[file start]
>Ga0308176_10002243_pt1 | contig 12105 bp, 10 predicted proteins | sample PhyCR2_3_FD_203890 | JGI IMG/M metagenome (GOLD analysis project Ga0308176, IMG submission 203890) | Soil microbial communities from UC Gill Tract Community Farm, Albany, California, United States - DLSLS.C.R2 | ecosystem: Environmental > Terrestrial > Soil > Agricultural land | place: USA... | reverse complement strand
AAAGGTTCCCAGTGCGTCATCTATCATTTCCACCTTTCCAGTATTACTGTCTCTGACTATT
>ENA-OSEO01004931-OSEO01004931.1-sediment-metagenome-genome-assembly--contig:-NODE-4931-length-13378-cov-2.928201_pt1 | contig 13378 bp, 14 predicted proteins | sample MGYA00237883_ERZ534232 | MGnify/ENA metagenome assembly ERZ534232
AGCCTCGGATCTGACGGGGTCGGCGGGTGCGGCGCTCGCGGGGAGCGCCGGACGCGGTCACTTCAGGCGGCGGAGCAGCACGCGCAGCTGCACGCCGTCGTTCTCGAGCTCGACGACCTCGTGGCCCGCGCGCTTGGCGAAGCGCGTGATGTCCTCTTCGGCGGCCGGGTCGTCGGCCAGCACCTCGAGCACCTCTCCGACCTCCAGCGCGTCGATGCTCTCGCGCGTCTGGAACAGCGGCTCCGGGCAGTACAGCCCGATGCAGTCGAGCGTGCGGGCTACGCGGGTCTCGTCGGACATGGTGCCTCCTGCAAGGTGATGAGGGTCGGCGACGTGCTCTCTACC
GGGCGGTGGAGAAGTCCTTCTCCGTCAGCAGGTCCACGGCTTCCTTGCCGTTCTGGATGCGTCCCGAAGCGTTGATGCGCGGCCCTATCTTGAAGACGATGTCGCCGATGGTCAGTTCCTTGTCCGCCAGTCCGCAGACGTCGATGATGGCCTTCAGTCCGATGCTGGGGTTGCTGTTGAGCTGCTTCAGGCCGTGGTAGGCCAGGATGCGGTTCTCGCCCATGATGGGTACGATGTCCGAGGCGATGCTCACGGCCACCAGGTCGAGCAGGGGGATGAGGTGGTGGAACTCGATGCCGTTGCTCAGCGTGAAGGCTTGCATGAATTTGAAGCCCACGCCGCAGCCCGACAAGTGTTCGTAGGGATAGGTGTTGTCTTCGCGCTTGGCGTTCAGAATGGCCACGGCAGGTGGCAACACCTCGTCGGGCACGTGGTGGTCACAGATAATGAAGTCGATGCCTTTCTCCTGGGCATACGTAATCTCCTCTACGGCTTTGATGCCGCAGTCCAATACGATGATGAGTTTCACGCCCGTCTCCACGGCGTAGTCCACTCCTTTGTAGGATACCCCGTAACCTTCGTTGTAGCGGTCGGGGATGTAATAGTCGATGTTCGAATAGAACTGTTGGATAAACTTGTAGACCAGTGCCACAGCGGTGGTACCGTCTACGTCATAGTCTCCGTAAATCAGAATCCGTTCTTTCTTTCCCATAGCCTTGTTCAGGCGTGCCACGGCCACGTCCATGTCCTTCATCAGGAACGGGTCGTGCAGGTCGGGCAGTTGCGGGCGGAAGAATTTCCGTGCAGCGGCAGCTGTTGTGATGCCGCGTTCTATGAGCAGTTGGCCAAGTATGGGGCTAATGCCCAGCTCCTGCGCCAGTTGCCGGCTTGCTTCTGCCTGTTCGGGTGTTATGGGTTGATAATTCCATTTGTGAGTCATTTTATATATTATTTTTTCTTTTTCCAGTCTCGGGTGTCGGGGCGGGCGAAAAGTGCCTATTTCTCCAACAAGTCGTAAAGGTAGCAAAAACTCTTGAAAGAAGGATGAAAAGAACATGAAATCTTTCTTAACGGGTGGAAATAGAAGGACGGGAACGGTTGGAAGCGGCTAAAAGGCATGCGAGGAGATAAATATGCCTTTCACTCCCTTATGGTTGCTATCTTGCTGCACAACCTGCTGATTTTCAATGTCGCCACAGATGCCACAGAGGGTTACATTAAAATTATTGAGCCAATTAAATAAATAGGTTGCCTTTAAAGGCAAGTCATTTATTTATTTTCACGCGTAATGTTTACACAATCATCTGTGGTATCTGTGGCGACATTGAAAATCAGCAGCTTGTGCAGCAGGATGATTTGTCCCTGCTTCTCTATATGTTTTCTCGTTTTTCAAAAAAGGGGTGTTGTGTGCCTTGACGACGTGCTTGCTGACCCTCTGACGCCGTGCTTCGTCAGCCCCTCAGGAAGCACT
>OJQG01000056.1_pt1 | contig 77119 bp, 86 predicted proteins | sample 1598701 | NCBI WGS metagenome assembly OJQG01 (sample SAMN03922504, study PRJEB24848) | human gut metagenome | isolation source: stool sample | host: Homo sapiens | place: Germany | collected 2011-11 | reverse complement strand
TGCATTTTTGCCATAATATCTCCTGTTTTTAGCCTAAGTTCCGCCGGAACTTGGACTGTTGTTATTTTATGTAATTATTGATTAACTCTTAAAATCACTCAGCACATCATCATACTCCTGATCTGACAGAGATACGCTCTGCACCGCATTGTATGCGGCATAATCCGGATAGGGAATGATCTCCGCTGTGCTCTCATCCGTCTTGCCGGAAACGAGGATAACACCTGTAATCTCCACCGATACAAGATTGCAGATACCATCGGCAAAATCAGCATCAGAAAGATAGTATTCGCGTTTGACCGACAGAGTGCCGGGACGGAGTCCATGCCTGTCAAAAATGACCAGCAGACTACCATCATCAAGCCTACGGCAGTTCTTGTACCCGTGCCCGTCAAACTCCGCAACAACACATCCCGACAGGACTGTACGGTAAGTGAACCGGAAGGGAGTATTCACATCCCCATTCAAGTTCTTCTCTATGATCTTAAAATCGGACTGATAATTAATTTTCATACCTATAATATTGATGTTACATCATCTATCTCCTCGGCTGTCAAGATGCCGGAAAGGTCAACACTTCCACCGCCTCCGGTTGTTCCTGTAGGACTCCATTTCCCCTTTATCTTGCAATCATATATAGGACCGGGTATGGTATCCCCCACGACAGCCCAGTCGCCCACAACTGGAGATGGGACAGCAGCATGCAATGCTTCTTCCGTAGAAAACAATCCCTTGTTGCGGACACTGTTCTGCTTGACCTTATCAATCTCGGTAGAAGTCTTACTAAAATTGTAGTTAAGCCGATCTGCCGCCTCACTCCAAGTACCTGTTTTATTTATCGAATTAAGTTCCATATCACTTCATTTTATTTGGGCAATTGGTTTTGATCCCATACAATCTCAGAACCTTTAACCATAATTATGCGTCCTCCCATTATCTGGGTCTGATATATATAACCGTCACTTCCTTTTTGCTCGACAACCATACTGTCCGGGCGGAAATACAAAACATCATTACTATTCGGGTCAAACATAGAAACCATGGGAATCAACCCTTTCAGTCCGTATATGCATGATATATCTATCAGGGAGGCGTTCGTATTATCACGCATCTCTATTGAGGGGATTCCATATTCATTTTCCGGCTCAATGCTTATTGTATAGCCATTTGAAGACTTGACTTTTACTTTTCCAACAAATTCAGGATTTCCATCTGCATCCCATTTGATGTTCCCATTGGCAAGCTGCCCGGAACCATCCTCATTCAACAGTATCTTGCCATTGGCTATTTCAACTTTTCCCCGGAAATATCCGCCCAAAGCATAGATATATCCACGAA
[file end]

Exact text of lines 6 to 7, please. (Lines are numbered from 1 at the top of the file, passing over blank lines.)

>OJQG01000056.1_pt1 | contig 77119 bp, 86 predicted proteins | sample 1598701 | NCBI WGS metagenome assembly OJQG01 (sample SAMN03922504, study PRJEB24848) | human gut metagenome | isolation source: stool sample | host: Homo sapiens | place: Germany | collected 2011-11 | reverse complement strand
TGCATTTTTGCCATAATATCTCCTGTTTTTAGCCTAAGTTCCGCCGGAACTTGGACTGTTGTTATTTTATGTAATTATTGATTAACTCTTAAAATCACTCAGCACATCATCATACTCCTGATCTGACAGAGATACGCTCTGCACCGCATTGTATGCGGCATAATCCGGATAGGGAATGATCTCCGCTGTGCTCTCATCCGTCTTGCCGGAAACGAGGATAACACCTGTAATCTCCACCGATACAAGATTGCAGATACCATCGGCAAAATCAGCATCAGAAAGATAGTATTCGCGTTTGACCGACAGAGTGCCGGGACGGAGTCCATGCCTGTCAAAAATGACCAGCAGACTACCATCATCAAGCCTACGGCAGTTCTTGTACCCGTGCCCGTCAAACTCCGCAACAACACATCCCGACAGGACTGTACGGTAAGTGAACCGGAAGGGAGTATTCACATCCCCATTCAAGTTCTTCTCTATGATCTTAAAATCGGACTGATAATTAATTTTCATACCTATAATATTGATGTTACATCATCTATCTCCTCGGCTGTCAAGATGCCGGAAAGGTCAACACTTCCACCGCCTCCGGTTGTTCCTGTAGGACTCCATTTCCCCTTTATCTTGCAATCATATATAGGACCGGGTATGGTATCCCCCACGACAGCCCAGTCGCCCACAACTGGAGATGGGACAGCAGCATGCAATGCTTCTTCCGTAGAAAACAATCCCTTGTTGCGGACACTGTTCTGCTTGACCTTATCAATCTCGGTAGAAGTCTTACTAAAATTGTAGTTAAGCCGATCTGCCGCCTCACTCCAAGTACCTGTTTTATTTATCGAATTAAGTTCCATATCACTTCATTTTATTTGGGCAATTGGTTTTGATCCCATACAATCTCAGAACCTTTAACCATAATTATGCGTCCTCCCATTATCTGGGTCTGATATATATAACCGTCACTTCCTTTTTGCTCGACAACCATACTGTCCGGGCGGAAATACAAAACATCATTACTATTCGGGTCAAACATAGAAACCATGGGAATCAACCCTTTCAGTCCGTATATGCATGATATATCTATCAGGGAGGCGTTCGTATTATCACGCATCTCTATTGAGGGGATTCCATATTCATTTTCCGGCTCAATGCTTATTGTATAGCCATTTGAAGACTTGACTTTTACTTTTCCAACAAATTCAGGATTTCCATCTGCATCCCATTTGATGTTCCCATTGGCAAGCTGCCCGGAACCATCCTCATTCAACAGTATCTTGCCATTGGCTATTTCAACTTTTCCCCGGAAATATCCGCCCAAAGCATAGATATATCCACGAA